4. The natural encoding: If the dictionary is learned with SC, then the already-learned codes are used. Same goes for OMP. For RBM and the autoencoder, one computes the activation at the hidden nodes using the logistic sigmoid function \(g\): $$\begin{align}f_j &= g(W^{(j)}x +b)\\f_{j+d} &= g(-W^{(j)}x +b), \end{align}$$ where \(W = D^T\) and \(W^{(j)}\) is the \(j\)th row of \(W\). For 5. and 6., the authors use the dictionary as a linear map, i.e., \(f = D^Tx\) (this is like random projection, except instead of decreasing dimensionality it increases it, assuming \(d > n\)).

The authors obtain the best result on CIFAR-10 by using OMP-1 for training, and soft thresholding for encoding (and showing that the fatter the dictionary — e.g., d = 6000 — the better). They achieve the best result for NORB using random patches as the dictionary, and SC for encoding. Same goes for Caltech 101, although this result trails behind the state-of-the-art by 3.1%. The authors report the accuracies for each training/encoding pair for classification on CIFAR-10 in the first table (pasted below).  In the second table, they report the best accuracies obtained by anyone on CIFAR-10.

Table1.pngTable2.pngLet’s go over how the authors use the dataset in the unsupervised feature learning phase. In the case of CIFAR and NORB, they set \(x^{(i)}
\in \mathcal{R}^n\) to randomly-chosen, normalized,
vectorized \((6 \times 6) \times 3\) patches. As for Caltech 101, the
\(x^{(i)}\) are the \(128\)-dimensional SIFT descriptors extracted from
each random \(16 \times 16\) patch. Before sending it over to the dictionary training algorithm, they perform ZCA-whitening on the whole dataset \(X = [x^{(1)} , \ldots, x^{(1600)}]\).

Given the feature mapping parameterized by \(D\), here’s an overview of the pipeline that the authors set up for performing classification. First, they extract patches \(\{x^{(i)}\}\) (with the size specified above) with a shift of one pixel for CIFAR-10 and NORB, and eight pixels for Caltech 101, covering the whole image. For CIFAR-10 and NORB, the \(x^{(i)}\)s are the raw pixel values for the patch, whereas for Caltech 101, they are the values of the single SIFT descriptor extracted from the patch. For each pair of training/encoding method, the authors use the dictionary \(D\) to get feature \(f^{(i)}\) for each \(x^{(i)}\). So for example, for each  \(32 \times 32\) image in the CIFAR-10 dataset we get (given the settings specified) \(27\times 27 \times 1600 \times 2 = 2, 332, 800\) dimensions! To reduce the dimensionality of the feature space a pooling step is carried out (differently for each dataset):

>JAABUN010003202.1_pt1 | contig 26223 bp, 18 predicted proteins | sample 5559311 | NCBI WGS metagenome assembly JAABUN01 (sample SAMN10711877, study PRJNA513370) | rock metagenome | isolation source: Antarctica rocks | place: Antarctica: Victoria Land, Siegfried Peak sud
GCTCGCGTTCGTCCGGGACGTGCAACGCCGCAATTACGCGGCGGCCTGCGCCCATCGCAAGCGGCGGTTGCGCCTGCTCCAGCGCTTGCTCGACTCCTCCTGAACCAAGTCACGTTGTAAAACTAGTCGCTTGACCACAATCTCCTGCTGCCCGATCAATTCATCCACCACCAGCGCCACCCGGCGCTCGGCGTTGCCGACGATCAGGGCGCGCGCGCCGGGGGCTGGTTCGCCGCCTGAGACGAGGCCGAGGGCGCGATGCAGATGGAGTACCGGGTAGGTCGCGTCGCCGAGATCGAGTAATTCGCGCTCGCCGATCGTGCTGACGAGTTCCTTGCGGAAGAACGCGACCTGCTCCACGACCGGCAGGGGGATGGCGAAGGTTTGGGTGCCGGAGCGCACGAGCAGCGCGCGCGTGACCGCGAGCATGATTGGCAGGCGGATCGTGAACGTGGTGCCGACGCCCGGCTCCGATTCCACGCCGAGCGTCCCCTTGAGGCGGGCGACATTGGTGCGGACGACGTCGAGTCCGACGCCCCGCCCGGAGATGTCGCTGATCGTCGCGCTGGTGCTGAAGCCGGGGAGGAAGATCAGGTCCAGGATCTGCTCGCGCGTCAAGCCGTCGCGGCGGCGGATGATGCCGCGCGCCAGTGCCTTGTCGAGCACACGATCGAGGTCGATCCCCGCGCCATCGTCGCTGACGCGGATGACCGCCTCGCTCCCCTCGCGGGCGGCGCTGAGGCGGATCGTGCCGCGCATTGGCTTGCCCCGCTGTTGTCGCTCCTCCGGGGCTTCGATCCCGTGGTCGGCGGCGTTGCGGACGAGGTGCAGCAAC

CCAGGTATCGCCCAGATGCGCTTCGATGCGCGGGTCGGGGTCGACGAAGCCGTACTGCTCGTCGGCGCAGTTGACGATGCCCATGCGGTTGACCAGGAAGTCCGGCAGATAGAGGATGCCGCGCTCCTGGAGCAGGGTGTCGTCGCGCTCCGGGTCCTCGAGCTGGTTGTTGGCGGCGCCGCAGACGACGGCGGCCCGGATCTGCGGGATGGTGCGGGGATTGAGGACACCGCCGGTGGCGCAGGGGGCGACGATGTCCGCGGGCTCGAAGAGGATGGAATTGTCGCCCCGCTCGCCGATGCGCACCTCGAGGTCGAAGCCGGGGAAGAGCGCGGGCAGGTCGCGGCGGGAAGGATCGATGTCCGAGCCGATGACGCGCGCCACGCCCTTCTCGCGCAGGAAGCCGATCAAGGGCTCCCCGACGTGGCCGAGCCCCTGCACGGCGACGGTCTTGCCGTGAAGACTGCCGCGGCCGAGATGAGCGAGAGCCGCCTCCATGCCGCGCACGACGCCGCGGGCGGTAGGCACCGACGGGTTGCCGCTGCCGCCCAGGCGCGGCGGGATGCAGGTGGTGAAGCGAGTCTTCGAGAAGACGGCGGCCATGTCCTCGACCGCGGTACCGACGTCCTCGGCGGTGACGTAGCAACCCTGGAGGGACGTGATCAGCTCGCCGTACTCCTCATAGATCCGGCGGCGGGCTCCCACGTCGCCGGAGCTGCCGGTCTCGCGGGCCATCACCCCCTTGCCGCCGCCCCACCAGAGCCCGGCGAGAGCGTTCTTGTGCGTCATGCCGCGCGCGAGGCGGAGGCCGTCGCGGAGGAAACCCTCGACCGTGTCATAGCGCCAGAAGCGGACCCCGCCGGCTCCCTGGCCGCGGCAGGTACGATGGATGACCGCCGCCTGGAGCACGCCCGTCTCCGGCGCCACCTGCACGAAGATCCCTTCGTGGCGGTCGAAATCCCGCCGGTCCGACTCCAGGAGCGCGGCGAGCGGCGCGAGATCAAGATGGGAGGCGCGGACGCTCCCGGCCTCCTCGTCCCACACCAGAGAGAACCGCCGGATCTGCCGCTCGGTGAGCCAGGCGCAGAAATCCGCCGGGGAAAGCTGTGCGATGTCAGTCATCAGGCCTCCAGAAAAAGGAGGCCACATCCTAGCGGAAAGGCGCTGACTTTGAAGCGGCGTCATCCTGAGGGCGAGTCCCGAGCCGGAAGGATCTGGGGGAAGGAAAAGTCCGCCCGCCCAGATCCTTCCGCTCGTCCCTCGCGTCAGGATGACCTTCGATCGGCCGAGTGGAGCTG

• CIFAR-10: The authors average the feature values over the four quadrants of the image, yielding the final feature vector representing that image. (With pooling, we are down to \(4 \times 1600 \times 2\) dimensions.)
  • NORB: From what I understand here, they perform two stages of downsampling on the original \(108 \times 108\) images before extracting the patches. But then, they don’t mention their pooling strategy after the feature mapping is done.
  • Caltech 101: Here, the authors perform “spatial pyramid” pooling. That is, they perform max-pooling on the features over \(4 \times 4\), then \(2 \times 2\), and \(1 \times 1\) grids in a hierarchical manner. They concatenate the results to form the final feature vector representing the image.

Having thus obtained a single feature vector for each image in the test and training sets, the authors train a (actually many) linear SVM(s) to classify.

In my opinion, the results of this paper are interesting but not completely surprising. Consider PCA and random
projection (although they don’t result in overcomplete
dictionaries as the methods employed in this paper). We know that (in
some tasks) random orthonormal weights are
comparable to their “data-aware” and learned
counterparts, i.e., the principal components. The results also explain why the k-means algorithm (employed in
the AISTATS’11 paper) fared so well as the scheme for learning the atoms
of the dictionary.